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Paleo-news archive: July-September 2010





Artist's reconstruction of Kosmoceratops
Fossils of new species of horned dinos found in Utah
(Sep 23, 2010)


Scientists have unearthed two new species of giant plant-eating horned dinosaurs in southern Utah. The creatures lived on the "lost continent" of Laramidia in the Late Cretaceous period, some 68 to 99 million years ago. Laramidia was formed when a shallow sea flooded part of what is now North America and separated the eastern from the western parts.

Read more. Source: BBC

Artist's reconstruction of Concavenator corcovatus
Hump-backed dinosaur may yield clues to origin of birds
(Sep 10, 2010)


Spanish palaeontologists have uncovered a new dinosaur with what may be the earliest evidence of feather follicles. The researchers, whose findings are published in Nature, located the fossils near Cuenca, central Spain. They named the reptile Concavenator corcovatus, meaning "meat eater from Cuenca with a hump". The type of dinosaur that was found is known as a theropod.

Read more. Source: BBC

A network of internal tunnels in fossils found on the Flinders Ranges
Fossils may be 'earliest animals'
(Aug 18, 2010)


Tiny, irregularly shaped fossils from South Australia could be the oldest remains of simple animal life found to date. The collection of circles, anvils, wishbones and rings discovered in the Flinders Ranges are most probably sponges, a Princeton team claims. The rocks in which the forms were found are 640-650 million years old.

Read more. Source: BBC

woolly mammoths
Woolly mammoth extinction 'not linked to humans' years ago
(Aug 18, 2010)


Woolly mammoths died out because of dwindling grasslands – rather than being hunted to extinction by humans, according to a Durham University study. After the coldest phase of the last ice age 21,000 years ago, the research revealed, there was a dramatic decline in pasture on which the mammoths fed. The woolly mammoth was once commonplace across many parts of Europe.

Read more. Source: BBC

hominid skulls
Tool-making and meat-eating began 3.5 million years ago
(Aug 12, 2010)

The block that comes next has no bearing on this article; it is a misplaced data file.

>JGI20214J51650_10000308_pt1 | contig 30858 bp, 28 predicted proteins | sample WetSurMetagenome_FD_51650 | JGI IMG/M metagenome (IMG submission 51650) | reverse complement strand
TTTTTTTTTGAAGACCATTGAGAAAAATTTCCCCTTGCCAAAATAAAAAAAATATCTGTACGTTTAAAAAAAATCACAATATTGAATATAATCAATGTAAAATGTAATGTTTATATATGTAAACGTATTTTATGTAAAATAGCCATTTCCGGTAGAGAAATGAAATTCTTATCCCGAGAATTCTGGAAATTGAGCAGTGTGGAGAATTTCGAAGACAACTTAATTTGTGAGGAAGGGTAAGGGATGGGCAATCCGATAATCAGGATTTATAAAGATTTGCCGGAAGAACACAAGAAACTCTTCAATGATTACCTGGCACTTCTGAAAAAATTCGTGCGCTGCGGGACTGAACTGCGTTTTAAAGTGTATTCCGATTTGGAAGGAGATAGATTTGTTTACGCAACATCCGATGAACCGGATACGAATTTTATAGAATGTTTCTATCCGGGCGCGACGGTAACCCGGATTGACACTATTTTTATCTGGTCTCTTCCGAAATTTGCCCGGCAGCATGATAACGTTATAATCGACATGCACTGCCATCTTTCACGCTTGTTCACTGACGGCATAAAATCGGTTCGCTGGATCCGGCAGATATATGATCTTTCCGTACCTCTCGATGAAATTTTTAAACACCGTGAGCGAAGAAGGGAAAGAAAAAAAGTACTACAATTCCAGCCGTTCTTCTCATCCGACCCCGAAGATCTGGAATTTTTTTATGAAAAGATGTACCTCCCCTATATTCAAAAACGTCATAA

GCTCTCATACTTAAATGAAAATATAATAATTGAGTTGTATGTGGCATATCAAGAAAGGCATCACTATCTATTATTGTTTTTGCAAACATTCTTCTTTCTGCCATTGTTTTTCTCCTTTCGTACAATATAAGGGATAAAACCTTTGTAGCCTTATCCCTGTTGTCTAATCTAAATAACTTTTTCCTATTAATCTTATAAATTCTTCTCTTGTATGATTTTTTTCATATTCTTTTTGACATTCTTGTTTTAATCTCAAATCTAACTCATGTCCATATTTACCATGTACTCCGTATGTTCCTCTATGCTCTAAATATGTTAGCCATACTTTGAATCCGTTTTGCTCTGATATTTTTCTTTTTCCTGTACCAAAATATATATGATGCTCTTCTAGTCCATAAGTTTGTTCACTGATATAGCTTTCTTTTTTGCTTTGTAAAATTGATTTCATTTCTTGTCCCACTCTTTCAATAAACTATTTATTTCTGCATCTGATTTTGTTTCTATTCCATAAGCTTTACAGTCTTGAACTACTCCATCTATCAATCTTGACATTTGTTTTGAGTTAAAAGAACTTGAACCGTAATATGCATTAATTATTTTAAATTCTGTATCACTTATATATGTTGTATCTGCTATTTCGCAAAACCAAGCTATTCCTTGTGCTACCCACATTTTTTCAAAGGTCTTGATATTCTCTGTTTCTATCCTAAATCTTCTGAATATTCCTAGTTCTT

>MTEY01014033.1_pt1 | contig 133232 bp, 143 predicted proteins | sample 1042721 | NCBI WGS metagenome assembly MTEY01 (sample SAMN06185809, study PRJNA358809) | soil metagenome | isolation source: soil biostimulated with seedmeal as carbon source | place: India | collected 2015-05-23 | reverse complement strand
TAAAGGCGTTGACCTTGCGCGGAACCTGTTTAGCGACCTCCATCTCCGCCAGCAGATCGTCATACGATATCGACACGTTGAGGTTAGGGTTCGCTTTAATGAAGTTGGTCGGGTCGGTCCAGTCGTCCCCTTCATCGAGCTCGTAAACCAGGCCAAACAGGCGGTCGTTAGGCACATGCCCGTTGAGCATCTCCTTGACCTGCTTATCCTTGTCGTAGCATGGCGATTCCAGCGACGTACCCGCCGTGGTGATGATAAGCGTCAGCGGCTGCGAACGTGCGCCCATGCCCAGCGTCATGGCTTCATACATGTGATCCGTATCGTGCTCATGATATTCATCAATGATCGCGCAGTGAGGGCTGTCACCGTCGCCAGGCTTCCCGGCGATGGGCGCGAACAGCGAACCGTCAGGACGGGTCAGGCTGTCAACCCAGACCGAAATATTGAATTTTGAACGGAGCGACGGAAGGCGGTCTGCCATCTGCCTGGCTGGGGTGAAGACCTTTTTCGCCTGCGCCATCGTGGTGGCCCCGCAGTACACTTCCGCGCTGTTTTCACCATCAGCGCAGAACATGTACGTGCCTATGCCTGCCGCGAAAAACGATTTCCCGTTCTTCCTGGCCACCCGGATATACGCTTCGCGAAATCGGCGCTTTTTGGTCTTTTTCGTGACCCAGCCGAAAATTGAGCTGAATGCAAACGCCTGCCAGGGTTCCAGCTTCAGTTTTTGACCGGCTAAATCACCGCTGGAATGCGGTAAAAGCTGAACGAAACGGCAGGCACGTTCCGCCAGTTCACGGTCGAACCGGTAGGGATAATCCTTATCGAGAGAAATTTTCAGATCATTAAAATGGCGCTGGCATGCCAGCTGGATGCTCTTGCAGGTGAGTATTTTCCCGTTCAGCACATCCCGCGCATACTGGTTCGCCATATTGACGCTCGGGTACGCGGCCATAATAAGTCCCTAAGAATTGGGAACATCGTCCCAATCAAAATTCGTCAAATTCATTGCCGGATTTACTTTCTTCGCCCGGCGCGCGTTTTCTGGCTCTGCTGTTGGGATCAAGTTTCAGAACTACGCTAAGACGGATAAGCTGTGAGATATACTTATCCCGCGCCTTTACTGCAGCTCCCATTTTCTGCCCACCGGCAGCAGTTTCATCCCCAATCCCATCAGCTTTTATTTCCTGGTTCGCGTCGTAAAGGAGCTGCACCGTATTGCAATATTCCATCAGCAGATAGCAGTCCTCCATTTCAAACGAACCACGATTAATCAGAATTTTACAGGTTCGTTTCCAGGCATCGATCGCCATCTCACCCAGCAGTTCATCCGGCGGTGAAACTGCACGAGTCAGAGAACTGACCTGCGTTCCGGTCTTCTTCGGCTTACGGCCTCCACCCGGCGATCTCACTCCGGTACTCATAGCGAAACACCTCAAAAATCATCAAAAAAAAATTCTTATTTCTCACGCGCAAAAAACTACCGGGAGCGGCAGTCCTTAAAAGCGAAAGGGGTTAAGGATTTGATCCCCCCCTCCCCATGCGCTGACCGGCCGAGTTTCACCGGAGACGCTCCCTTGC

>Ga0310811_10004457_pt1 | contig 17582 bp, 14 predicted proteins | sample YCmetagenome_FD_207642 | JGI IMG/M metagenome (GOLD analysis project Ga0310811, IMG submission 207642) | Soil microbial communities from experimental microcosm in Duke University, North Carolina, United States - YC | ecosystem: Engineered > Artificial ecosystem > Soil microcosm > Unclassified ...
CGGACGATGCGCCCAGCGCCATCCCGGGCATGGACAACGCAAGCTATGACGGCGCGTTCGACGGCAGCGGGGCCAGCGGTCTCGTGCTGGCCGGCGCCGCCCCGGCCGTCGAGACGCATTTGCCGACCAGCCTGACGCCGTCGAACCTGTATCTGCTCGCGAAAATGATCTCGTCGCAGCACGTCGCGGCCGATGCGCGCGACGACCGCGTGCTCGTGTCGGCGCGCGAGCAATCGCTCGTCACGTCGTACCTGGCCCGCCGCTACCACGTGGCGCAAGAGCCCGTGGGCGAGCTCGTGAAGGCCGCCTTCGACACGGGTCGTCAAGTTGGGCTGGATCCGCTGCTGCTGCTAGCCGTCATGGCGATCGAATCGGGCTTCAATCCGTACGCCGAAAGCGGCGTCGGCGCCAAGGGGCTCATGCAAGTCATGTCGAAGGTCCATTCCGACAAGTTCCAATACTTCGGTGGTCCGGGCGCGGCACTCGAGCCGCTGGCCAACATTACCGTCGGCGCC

Researchers have found evidence that hominins – early human ancestors – used stone tools to cleave meat from animal bones more than 3.2 million years ago. That pushes back the earliest known tool use and meat-eating in such hominins by more than 800,000 years. Bones found in Ethiopia show cuts from stone and indications that the bones were forcibly broken to remove marrow.

Read more. Source: BBC

Triceratops skull
Morph-osaurs: How shape-shifting dinosaurs deceived us
(Jul 29, 2010)


Dinosaurs were shape-shifters. Their skulls underwent extreme changes throughout their lives, growing larger, sprouting horns then reabsorbing them, and changing shape so radically that different stages look to us like different species. This discovery comes from a study of the iconic dinosaur triceratops and its close relative torosaurus.

Read more. Source: New Scientist

ancient Caribbean primate skull
Divers find ancient monkey fossil
(Jul 22, 2010)


Scientists have examined fossilised remains of a tiny, extinct monkey that were retrieved from an underwater cave in the Dominican Republic. The researchers believe the fossil to be around 3,000 years old, but say the species itself could be very ancient. This reveals clues about the origin of primates in the region.

Read more. Source: BBC

Saadanius hijazensis bones
Fossil links humans and monkeys
(Jul 15, 2010)


Researchers have discovered the skull of a 29 million-year-old animal that could be a common ancestor of Old World monkeys and apes, including humans. It indicates that apes and Old World monkeys diverged millions of years later than previously thought, say the scientists. The discovery was made in Saudi Arabia by researchers from the University of Michigan.

Read more. Source: BBC

One million years ago, a land bridge linked the UK to continental Europe
Humans' early arrival in Britain
(Jul 8, 2010)


Researchers have discovered stone tools in Norfolk, UK, that suggest that early humans arrived in Britain nearly a million years ago – or even earlier. The find, published in the journal Nature, pushes back the arrival of the first humans in what is now the UK by several hundred thousand years. Environmental data suggests that temperatures were relatively cool.

Read more. Source: BBC

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